At once, an alarm pulsed from the corridors of the ship!

    QUANTUM PREDICTIVE COMPUTATIONS INDICATE IMMINENT EMERGENCY. IMMEDIATE VICINITY PROVIDES INSUFFICIENT MASS FOR EVASION OF HAZARD. INITIATING CLASS 1 EMERGENCY. THREAT TO HUMAN LIFE IS IMMINENT. REPEAT. THREAT TO HUMAN LIFE IS IMMINENT!

    The warning was repeated aloud on speakers, echoing throughout the corridors in a bland and vaguely feminine voice whose tone belied the urgency of the situation. But no one was yet awake to hear.

    Outside, a long dark rope-like object suddenly sprung from the gloom surrounding the ship and wrapped itself around the exterior. Dense and thick like the trunk of a tree, it struck against the ship’s hull with a heavy thud. Then, another, and another. Wrapping around the now vulnerable ship, within but a few heartbeats, six or more of these limbs squeezed the lone spacecraft. The hull of the ship rumbled and quaked. A dreadful creaking echoed within, the unmistakable sound of metal bending and tearing. NISQA alerted anew.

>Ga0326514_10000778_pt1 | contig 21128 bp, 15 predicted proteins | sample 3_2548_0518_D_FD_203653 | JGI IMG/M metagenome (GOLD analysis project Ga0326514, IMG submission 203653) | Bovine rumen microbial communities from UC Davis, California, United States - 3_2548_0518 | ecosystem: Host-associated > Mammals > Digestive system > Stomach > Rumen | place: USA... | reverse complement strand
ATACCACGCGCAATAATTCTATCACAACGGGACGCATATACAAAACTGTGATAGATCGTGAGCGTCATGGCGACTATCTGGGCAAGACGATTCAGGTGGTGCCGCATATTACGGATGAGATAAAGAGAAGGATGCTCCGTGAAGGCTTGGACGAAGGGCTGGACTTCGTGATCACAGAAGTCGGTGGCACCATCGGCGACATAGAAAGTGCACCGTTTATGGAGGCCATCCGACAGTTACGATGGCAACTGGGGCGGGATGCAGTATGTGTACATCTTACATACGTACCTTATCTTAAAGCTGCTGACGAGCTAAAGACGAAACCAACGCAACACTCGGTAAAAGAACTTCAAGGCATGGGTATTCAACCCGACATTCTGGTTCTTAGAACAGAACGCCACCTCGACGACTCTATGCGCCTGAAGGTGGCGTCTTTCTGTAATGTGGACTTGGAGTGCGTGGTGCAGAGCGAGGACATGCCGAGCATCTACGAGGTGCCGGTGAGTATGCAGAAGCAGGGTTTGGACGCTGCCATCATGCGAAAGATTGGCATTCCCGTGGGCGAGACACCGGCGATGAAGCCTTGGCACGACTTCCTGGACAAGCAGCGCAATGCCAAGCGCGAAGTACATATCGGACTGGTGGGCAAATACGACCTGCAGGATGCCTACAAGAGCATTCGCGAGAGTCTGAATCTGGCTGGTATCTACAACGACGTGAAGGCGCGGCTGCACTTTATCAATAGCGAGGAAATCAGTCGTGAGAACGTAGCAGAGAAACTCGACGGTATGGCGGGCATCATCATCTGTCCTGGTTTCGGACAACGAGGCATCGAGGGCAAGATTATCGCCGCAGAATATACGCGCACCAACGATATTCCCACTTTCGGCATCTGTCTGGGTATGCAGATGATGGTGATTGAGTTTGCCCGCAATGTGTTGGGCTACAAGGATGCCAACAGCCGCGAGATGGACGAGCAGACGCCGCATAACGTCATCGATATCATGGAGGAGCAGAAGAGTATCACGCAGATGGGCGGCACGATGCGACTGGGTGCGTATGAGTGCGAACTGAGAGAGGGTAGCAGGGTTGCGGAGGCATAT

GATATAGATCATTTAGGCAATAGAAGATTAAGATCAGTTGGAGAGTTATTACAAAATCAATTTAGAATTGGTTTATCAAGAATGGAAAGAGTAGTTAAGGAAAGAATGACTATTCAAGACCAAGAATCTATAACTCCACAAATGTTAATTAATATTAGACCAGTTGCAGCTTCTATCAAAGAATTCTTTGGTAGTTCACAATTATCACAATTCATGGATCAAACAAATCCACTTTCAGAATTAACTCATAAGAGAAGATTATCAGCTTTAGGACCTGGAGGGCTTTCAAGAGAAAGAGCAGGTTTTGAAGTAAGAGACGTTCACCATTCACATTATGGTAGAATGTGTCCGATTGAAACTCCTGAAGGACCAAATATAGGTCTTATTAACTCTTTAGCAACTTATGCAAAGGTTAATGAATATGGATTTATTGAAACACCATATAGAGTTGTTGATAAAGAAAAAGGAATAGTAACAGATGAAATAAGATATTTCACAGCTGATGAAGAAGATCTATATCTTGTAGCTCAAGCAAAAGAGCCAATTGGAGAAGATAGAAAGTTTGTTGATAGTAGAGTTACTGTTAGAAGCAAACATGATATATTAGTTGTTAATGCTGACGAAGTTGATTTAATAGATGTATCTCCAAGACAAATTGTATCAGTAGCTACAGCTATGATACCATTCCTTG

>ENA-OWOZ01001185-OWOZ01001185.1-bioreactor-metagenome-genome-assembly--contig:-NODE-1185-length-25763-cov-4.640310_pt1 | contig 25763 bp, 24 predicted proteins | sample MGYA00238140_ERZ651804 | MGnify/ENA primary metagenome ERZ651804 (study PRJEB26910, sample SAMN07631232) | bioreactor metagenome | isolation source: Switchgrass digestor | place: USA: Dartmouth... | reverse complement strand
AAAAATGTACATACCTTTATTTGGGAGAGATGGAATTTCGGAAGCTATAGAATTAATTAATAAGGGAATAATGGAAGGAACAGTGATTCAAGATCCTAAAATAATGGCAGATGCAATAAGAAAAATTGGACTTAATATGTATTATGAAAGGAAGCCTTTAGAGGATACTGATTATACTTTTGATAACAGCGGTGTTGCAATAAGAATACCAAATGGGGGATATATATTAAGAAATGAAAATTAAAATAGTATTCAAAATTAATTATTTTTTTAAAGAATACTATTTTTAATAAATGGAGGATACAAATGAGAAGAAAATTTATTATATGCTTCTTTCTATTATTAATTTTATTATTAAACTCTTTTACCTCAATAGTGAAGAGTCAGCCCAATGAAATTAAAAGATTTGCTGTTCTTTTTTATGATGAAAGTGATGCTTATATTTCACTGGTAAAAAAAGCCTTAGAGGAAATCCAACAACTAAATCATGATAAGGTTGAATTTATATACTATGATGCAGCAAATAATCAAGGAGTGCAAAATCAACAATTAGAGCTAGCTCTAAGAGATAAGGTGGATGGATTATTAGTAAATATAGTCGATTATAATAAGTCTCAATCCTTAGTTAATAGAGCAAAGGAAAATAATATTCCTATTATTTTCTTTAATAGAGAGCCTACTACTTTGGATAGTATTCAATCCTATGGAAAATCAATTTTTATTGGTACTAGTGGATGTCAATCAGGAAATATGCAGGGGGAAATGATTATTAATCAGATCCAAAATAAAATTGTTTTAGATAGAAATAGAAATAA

EXECUTIVE DECISION REQUIRED. INITIATING REVIVIFICATION OF MISSION PERSONNEL.

    Inside each of the pods, the wall panels began to light up. The lines on their screens started to bounce faster. Heartrates began to increase, and slowly and steadily, the occupants of the pods began to breathe, their chests visibly rising and falling more rapidly. Within a few moments, those inside subtly stirred, slowly awakening.

    NISQA alerted once again.

    WARNING. PRESSURE ON EXTERIOR HULL NOW EXCEEDS DESIGN TOLERANCE.